"WHAT I'M AFTER ISN'T FLEXIBLE BODIES, BUT FLEXIBLE BRAINS." – MOSHE FELDENKRAIS
 

The Feldenkrais Method of Somatic Education® (pronounced fel-den-krice) uses experiential learning through sensations and perception to awaken your self-awareness and open up choices about how you move, think, and feel. Instead of "fixing a problem", Feldenkrais looks at how you are doing something. By exploring a tiny piece of a movement, you can discover a curious and playful way of approaching the larger question of what is going on in your body.

Photo by Warren Woo

Photo by Warren Woo

Everyone has habits that get in their way, in movement or any other part of life. We spend too long at a computer and then walk away not knowing that our shoulders are still up around our ears. We hold our breath at times when taking a deep breath could work wonders. Instead of getting frustrated by difficult situations, Feldenkrais gives us the opportunity to take a step back, become curious, and ask, "What could I change?"

Why does Feldenkrais work?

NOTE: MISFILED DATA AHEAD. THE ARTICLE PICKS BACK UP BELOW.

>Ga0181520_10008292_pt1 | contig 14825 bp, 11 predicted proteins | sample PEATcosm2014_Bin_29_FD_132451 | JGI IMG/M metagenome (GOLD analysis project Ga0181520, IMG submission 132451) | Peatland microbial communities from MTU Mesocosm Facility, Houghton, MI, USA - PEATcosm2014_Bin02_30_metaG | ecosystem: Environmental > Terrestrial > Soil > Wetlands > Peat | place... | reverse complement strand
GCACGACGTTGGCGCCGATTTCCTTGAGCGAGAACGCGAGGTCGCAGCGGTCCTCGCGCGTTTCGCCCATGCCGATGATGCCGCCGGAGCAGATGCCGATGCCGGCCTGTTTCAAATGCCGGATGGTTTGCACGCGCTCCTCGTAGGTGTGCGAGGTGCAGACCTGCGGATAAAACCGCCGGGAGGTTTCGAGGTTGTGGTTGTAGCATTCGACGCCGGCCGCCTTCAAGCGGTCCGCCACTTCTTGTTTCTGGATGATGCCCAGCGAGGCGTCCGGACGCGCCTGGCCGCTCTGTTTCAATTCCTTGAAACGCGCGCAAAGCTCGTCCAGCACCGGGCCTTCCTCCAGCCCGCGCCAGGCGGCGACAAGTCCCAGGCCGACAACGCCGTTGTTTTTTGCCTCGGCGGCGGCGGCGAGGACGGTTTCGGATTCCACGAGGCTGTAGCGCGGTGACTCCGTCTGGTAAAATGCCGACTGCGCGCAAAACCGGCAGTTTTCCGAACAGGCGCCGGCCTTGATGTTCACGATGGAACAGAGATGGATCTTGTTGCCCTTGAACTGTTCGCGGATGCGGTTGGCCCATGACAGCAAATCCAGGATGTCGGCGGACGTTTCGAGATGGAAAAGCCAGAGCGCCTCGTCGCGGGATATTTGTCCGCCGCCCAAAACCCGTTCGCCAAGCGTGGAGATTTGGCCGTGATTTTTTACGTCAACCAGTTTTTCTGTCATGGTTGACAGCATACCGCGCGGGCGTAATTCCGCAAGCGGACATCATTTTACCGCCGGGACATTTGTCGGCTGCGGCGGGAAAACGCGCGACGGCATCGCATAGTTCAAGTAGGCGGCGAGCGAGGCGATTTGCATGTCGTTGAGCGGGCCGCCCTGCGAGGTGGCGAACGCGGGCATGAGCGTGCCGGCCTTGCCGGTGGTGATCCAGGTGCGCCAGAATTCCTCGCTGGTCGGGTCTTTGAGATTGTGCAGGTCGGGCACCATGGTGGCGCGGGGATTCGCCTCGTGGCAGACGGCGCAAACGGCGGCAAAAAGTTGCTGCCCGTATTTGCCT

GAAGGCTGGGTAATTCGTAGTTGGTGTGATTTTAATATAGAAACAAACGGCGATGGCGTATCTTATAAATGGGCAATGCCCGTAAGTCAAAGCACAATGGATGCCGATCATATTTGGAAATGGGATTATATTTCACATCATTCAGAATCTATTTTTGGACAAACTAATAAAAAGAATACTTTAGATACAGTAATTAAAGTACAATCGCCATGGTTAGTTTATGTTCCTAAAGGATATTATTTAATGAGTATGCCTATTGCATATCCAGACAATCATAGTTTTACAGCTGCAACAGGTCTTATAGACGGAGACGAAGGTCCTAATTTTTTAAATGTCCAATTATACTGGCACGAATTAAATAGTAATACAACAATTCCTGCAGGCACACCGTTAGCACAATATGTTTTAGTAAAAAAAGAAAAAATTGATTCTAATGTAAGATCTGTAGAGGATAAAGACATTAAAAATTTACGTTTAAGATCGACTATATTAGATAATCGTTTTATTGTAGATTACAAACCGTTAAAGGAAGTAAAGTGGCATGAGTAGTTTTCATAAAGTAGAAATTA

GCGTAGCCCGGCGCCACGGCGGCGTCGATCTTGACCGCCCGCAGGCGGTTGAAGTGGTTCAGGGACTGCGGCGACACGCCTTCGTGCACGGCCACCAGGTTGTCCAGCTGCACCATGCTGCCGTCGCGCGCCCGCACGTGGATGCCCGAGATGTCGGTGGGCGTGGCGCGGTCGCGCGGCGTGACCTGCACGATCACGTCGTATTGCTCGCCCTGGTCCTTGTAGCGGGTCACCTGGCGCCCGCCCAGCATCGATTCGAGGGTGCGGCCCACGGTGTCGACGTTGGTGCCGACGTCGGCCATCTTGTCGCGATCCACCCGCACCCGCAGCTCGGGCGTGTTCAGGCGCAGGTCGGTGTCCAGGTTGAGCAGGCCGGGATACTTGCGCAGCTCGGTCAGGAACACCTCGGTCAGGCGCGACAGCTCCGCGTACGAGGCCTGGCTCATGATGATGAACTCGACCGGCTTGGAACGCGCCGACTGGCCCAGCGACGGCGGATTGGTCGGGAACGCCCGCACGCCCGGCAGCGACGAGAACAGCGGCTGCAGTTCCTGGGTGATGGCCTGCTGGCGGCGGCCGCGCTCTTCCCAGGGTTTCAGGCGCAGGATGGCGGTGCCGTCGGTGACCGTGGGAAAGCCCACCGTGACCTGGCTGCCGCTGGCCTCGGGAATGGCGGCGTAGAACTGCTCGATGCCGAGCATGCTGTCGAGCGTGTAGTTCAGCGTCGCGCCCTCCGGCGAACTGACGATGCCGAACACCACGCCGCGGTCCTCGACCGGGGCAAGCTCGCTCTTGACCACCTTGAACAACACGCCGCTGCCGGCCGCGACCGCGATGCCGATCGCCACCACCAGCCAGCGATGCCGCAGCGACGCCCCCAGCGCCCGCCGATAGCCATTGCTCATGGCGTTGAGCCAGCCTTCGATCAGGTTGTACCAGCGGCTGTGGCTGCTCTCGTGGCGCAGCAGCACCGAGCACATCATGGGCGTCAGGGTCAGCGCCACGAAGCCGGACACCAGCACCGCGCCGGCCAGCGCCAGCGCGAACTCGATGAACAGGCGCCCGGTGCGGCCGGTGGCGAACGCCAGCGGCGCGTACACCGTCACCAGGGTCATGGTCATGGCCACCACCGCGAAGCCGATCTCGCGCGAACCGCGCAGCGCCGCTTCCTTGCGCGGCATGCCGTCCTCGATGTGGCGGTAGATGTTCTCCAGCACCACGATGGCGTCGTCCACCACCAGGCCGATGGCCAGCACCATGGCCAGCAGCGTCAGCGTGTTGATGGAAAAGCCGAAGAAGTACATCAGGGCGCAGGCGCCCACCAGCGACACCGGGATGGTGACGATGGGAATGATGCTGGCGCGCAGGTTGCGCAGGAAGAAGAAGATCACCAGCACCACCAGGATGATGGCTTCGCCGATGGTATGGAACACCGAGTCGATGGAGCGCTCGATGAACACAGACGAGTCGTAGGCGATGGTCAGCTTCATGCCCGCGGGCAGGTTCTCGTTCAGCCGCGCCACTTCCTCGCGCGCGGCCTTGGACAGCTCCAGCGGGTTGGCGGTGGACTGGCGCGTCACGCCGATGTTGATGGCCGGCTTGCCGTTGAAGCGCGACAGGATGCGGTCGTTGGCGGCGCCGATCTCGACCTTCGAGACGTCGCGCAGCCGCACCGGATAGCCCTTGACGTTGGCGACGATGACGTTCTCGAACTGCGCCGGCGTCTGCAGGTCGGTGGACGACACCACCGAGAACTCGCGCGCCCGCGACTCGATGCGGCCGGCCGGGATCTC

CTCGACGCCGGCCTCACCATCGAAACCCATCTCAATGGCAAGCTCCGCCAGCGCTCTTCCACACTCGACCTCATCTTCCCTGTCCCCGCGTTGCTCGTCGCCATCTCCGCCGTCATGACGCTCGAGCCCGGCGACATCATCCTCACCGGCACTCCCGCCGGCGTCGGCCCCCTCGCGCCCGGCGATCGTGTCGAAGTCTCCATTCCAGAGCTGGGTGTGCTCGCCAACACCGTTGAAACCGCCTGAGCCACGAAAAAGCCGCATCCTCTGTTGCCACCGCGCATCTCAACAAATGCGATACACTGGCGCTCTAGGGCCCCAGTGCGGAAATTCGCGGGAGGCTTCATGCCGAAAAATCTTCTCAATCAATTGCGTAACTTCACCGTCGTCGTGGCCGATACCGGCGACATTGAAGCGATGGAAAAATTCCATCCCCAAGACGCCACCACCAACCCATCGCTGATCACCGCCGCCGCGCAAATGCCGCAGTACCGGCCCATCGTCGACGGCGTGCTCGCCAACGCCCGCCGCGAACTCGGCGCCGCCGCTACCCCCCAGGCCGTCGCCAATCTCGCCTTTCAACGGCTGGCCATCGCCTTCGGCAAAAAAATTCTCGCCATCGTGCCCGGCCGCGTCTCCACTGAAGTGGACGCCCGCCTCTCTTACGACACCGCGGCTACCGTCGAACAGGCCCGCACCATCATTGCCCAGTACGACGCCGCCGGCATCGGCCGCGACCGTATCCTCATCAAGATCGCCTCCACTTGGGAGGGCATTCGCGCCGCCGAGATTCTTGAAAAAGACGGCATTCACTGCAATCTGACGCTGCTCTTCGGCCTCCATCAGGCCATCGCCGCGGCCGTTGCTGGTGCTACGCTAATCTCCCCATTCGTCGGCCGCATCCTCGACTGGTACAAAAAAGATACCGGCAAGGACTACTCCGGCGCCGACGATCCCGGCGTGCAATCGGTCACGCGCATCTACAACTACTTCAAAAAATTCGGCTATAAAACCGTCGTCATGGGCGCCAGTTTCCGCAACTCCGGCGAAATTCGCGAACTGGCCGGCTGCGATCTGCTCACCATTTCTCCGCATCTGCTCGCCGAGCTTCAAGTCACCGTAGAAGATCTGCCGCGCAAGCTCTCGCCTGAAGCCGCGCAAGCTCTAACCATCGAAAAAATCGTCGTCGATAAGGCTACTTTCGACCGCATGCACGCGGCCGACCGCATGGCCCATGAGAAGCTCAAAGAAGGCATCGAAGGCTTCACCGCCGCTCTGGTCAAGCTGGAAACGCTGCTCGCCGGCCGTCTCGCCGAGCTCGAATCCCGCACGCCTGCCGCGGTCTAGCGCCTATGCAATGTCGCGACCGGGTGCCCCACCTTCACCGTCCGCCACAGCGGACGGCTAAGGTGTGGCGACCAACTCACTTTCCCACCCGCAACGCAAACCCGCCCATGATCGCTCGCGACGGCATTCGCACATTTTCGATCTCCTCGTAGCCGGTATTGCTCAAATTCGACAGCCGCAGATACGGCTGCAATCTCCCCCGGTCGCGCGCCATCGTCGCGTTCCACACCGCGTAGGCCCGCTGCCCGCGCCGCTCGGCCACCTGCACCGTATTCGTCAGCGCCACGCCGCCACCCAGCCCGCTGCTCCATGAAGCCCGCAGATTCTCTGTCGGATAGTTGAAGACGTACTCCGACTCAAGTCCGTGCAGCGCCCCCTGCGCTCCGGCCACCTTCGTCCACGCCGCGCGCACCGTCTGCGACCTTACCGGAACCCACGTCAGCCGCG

Feldenkrais works through neuroplasticity, the concept that your brain is changeable and that you can actively create new neurological pathways though attention to movement. Your brain carries neurological pathways of your movement, and the strongest pathways are the movements you use the most, while the weakest are movements you rarely use. By intentionally changing the way you do a movement, you create or strengthen a pathway.

Here are some resources on neuroplasticity for learning more about how it works and the amazing things that can happen by harnessing its power:

Norman Doidge, MD, author of "The Brain That Changes Itself" and "The Brain's Way of Healing".
Dr. Oliver Sacks, author of "The Man Who Mistook His Wife for a Hat", "Musicophilia", a TED Talk, and much more.
V.S. Ramachandran, author of "Phantoms in the Brain" and "The Tell-Tale Brain", and two TED Talks.
 

Moshe-Feldenkrais

Moshe Feldenkrais

The Feldenkrais Method of Somatic Education was developed by Dr. Moshe Feldenkrais (1904-1984). After seriously damaging one of his knees in is 20s and declining surgery, he gradually combined his extensive studies of Judo, physics, engineering, human development, and psychology to find a path out of pain for himself and others. He is considered one of the earliest pioneers of neuroplasticity.

You can read the International Feldenkrais Federation's full biography here.